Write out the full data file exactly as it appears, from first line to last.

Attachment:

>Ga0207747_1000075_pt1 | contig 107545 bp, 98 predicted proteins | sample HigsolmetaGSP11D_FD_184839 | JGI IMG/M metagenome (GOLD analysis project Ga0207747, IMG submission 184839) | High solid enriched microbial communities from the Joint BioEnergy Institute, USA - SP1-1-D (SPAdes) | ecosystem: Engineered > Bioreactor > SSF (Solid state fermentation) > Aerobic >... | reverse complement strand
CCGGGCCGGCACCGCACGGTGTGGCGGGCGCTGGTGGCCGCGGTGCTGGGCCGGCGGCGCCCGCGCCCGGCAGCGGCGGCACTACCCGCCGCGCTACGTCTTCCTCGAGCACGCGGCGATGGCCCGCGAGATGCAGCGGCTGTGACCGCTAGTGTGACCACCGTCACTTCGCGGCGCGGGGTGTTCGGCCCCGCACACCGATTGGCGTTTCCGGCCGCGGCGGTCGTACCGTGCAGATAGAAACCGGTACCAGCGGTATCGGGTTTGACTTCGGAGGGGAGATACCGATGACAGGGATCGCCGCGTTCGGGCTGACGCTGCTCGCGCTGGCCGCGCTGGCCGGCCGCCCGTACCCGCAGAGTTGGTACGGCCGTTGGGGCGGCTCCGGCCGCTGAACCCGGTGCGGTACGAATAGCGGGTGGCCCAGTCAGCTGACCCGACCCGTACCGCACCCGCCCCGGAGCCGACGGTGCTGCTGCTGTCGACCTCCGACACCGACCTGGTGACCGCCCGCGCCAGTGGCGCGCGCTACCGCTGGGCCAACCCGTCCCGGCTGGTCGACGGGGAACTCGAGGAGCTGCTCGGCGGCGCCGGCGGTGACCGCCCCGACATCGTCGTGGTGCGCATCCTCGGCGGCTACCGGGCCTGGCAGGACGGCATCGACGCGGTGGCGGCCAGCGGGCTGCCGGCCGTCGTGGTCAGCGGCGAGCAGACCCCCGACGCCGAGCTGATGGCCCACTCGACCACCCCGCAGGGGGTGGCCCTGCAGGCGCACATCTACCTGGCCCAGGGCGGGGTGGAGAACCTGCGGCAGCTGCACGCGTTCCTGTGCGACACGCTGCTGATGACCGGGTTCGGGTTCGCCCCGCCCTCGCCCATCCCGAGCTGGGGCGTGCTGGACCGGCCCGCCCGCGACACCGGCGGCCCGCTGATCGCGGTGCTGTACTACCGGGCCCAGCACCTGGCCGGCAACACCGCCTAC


>Ga0207747_1000075_pt1 | contig 107545 bp, 98 predicted proteins | sample HigsolmetaGSP11D_FD_184839 | JGI IMG/M metagenome (GOLD analysis project Ga0207747, IMG submission 184839) | High solid enriched microbial communities from the Joint BioEnergy Institute, USA - SP1-1-D (SPAdes) | ecosystem: Engineered > Bioreactor > SSF (Solid state fermentation) > Aerobic >... | reverse complement strand
CCGGGCCGGCACCGCACGGTGTGGCGGGCGCTGGTGGCCGCGGTGCTGGGCCGGCGGCGCCCGCGCCCGGCAGCGGCGGCACTACCCGCCGCGCTACGTCTTCCTCGAGCACGCGGCGATGGCCCGCGAGATGCAGCGGCTGTGACCGCTAGTGTGACCACCGTCACTTCGCGGCGCGGGGTGTTCGGCCCCGCACACCGATTGGCGTTTCCGGCCGCGGCGGTCGTACCGTGCAGATAGAAACCGGTACCAGCGGTATCGGGTTTGACTTCGGAGGGGAGATACCGATGACAGGGATCGCCGCGTTCGGGCTGACGCTGCTCGCGCTGGCCGCGCTGGCCGGCCGCCCGTACCCGCAGAGTTGGTACGGCCGTTGGGGCGGCTCCGGCCGCTGAACCCGGTGCGGTACGAATAGCGGGTGGCCCAGTCAGCTGACCCGACCCGTACCGCACCCGCCCCGGAGCCGACGGTGCTGCTGCTGTCGACCTCCGACACCGACCTGGTGACCGCCCGCGCCAGTGGCGCGCGCTACCGCTGGGCCAACCCGTCCCGGCTGGTCGACGGGGAACTCGAGGAGCTGCTCGGCGGCGCCGGCGGTGACCGCCCCGACATCGTCGTGGTGCGCATCCTCGGCGGCTACCGGGCCTGGCAGGACGGCATCGACGCGGTGGCGGCCAGCGGGCTGCCGGCCGTCGTGGTCAGCGGCGAGCAGACCCCCGACGCCGAGCTGATGGCCCACTCGACCACCCCGCAGGGGGTGGCCCTGCAGGCGCACATCTACCTGGCCCAGGGCGGGGTGGAGAACCTGCGGCAGCTGCACGCGTTCCTGTGCGACACGCTGCTGATGACCGGGTTCGGGTTCGCCCCGCCCTCGCCCATCCCGAGCTGGGGCGTGCTGGACCGGCCCGCCCGCGACACCGGCGGCCCGCTGATCGCGGTGCTGTACTACCGGGCCCAGCACCTGGCCGGCAACACCGCCTAC